Using my vast industry influence, I was able to procure one of the above items without waiting in line for it. (It has since been given away via my Twitter account. Follow @bensbiz.) Instead I took a lap around the stadium before heading inside, accompanied by Zack Hample and his girlfriend Robin. (As you may recall, this Massachusetts jaunt was motivated by Zack’s attempt to catch a ball dropped 1000 feet from a helicopter.)

It was a beautiful day for such a stroll, as LeLacheur Park is bordered by a pathway that offers pleasing vantage points of nearby woods, waterways, and re-purposed landmarks of an industrial past.

I soon left Zack and Robin to their own devices, and went into the park to conduct a couple of pre-game interviews (including first-round draft pick Deven Marrero and the iconic Spinners clubhouse manager known simply as “Dog Man”). The scene on the field, and in the dugout:

Things soon got pretty crowded in the dugouts, as a local youth team engaged in a Q&A and autograph session with a handful of Spinners players.

In search of open spaces in which to roam free, I bid adieu to this humanity-soaked subterranean lair. But not before snapping a pic of the aforementioned Dog Man. Here he is in conversation with some of his young clubhouse charges.

As soon as I left the dugout, I forgot about my supposed quest for wide open spaces (segue cynicism at its finest). Instead, I dropped off my belongs in the Spinners office and took a picture of one of the more original theme jerseys ever created. From 2006-08, the team dedicated one night a year to being the “Mike Lowell Spinners” in honor of the popular Boston third baseman.

(Meanwhile, I am still hoping for a Lynchburg Ben Hillcats promotion. Any day now, guys. Any day now.)

I then was able to snag an exclusive interview with the copy machine. I said I’d give him some good ink if he provided me with some local color, but he cut the conversation short because he didn’t like my toner. (Later we patched up our differences over a drink. He had a Jameson on Xerox).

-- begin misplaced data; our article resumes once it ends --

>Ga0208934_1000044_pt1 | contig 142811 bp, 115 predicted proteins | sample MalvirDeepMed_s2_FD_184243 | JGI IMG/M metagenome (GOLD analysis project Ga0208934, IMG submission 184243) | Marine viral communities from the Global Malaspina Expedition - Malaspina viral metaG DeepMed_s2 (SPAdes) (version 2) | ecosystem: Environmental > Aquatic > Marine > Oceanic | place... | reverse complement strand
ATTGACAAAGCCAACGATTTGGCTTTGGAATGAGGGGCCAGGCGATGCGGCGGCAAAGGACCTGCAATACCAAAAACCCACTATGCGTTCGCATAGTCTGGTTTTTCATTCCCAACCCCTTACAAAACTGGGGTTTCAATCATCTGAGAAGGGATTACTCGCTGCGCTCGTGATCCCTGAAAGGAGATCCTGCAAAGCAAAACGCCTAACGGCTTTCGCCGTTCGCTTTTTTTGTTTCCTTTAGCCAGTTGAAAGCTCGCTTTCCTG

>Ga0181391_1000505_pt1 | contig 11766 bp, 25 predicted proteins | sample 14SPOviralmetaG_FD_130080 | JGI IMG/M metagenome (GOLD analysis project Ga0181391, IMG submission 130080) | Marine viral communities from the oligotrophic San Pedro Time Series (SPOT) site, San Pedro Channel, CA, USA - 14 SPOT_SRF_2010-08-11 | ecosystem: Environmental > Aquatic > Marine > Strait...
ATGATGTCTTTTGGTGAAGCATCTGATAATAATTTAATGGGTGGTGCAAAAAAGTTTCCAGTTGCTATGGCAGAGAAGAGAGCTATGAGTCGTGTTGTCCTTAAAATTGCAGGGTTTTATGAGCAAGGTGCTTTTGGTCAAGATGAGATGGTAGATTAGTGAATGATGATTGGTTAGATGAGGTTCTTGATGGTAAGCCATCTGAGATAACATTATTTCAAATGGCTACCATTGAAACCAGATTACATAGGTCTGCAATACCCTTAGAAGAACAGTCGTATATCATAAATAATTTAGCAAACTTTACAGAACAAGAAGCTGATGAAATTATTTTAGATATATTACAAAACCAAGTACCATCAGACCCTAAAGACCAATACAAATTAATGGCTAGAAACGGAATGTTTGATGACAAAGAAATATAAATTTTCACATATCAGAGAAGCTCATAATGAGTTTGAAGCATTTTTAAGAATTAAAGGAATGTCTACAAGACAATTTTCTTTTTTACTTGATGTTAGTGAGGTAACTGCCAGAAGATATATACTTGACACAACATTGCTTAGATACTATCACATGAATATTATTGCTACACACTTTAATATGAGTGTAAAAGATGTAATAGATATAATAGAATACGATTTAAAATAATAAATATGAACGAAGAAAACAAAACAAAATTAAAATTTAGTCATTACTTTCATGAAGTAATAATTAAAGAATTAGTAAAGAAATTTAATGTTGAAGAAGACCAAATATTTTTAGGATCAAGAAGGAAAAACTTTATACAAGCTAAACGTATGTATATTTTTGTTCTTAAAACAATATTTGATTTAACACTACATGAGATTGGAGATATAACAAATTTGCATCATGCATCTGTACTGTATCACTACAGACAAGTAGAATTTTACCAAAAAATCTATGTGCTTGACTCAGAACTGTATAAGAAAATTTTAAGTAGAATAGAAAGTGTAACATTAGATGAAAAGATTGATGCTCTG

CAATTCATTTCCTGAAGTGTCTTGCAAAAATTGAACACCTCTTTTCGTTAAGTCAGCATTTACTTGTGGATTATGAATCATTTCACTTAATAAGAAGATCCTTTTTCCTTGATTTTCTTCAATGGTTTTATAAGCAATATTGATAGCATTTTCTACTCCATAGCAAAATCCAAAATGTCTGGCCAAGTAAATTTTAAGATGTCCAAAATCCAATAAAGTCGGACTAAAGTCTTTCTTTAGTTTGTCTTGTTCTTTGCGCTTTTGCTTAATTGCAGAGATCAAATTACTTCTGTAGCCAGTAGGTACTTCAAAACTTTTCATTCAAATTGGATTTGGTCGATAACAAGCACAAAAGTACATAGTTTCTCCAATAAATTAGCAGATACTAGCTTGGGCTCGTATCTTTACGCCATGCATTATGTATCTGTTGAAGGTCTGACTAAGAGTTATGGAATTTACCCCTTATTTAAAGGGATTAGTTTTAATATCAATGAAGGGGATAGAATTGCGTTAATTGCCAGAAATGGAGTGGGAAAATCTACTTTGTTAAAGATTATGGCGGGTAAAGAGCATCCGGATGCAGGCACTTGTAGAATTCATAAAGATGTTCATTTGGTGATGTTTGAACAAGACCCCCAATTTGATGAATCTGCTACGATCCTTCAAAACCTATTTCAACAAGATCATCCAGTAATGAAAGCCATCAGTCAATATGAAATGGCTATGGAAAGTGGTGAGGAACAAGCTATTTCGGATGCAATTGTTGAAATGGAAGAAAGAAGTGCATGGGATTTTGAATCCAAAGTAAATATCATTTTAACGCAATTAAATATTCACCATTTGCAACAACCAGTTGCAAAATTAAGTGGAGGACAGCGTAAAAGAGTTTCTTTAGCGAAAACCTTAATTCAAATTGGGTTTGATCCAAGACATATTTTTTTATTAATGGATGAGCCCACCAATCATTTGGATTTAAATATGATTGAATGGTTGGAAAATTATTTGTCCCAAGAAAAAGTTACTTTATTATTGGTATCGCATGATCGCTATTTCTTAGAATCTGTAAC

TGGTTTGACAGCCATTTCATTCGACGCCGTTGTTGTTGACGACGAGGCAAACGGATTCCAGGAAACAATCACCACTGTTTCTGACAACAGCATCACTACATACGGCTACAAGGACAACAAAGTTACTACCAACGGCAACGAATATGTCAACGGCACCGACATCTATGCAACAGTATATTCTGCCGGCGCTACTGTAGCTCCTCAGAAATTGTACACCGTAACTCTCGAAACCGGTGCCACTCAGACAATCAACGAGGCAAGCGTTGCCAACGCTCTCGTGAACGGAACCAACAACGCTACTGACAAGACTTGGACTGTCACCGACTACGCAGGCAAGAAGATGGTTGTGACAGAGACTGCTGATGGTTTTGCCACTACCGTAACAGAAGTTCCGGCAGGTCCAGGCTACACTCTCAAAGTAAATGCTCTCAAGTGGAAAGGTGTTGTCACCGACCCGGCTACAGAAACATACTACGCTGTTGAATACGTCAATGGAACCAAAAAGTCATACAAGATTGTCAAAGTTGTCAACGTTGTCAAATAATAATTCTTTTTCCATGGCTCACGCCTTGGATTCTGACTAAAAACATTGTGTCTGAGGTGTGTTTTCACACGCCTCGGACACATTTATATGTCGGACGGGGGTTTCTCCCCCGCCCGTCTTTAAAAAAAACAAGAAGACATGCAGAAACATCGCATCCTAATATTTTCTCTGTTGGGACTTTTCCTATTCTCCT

Next stop was the Gator Pit, a buffet area that, prior to the start of the ballgame, is only open to season ticket holders, groups, and sycophantic media types looking for a free meal. My kind of place, in other words.

This was the first time I was at a ballpark since I had publicly come out with my (not-so) harrowing diagnosis of Celiac disease. So what to get? I settled on this tasty (but way too meat-heavy) meal of steak tips, ribs and corn on the cob.

The corn on the cob was, of course, gluten-free. No problem there. The steak tips (which were phenomenal) were also good to go, but the ribs were a bit more of a gray area. A Gator Pit employee brought out a bottle of the BBQ sauce, and while I didn’t see anything problematic in the ingredients (like, you know, wheat flour) I really can’t say for sure that they were celiac friendly.

All in all, this was a pretty half-hearted gluten-free meal attempt. But, like I said when I first wrote about the diagnosis — this is going to be a process. And, to tell you the truth, at the time I wasn’t really thinking about how I was going to justify this meal to a reading audience. I was just really hungry, and the game was about to start.

So get off my back, guys (inside my head)! I mean, jeez! Dude’s gotta eat.

But the game really was about to start, so let us slowly back away from this never-ending internal dialogue and instead check out the view from the press box.

Never mind that in the above picture the game is clearly NOT about to start. Gaps in the chronology can be attributed to celiac disease fever dreams. Those are a thing, right? No?

Well, anyway, the game really was about to start. Promise. One of the pre-game entertainment rituals involves mascot Canaligator chasing away his Yankee fan doppelganger, all while an oblivious photographer proves to be be hilariously unable to pick up the action (that guy must be a Yankees fan).

Get out of here, Yankee! On my own personal approval matrix, I consider you to be low-brow and despicable! Go back to your high-falutin big city and get in some stupid argument regarding the urban philosophies of Jane Jacobs versus those of Robert Moses. And give Ernie Anastos my regards while you’re at it!

The aforementioned Zack Hample threw out a ceremonial first pitch, and as an added bonus his name was misspelled on the videoboard.

But in the scheme of things, an ‘h’ where a ‘k’ should be is no big deal. Everybody makes mistahes from time to time. What really mattered at this juncture was that — yes! — the game was about to start! For real this time! Once action was underway, my first order of business was to descend into the bowels of the stadium and prepare for battle.

I had volunteered to suit up as the “Boxing Cream Donut” in the nightly “Mascot Mania Musical Chairs” competition.

Not gluten-free!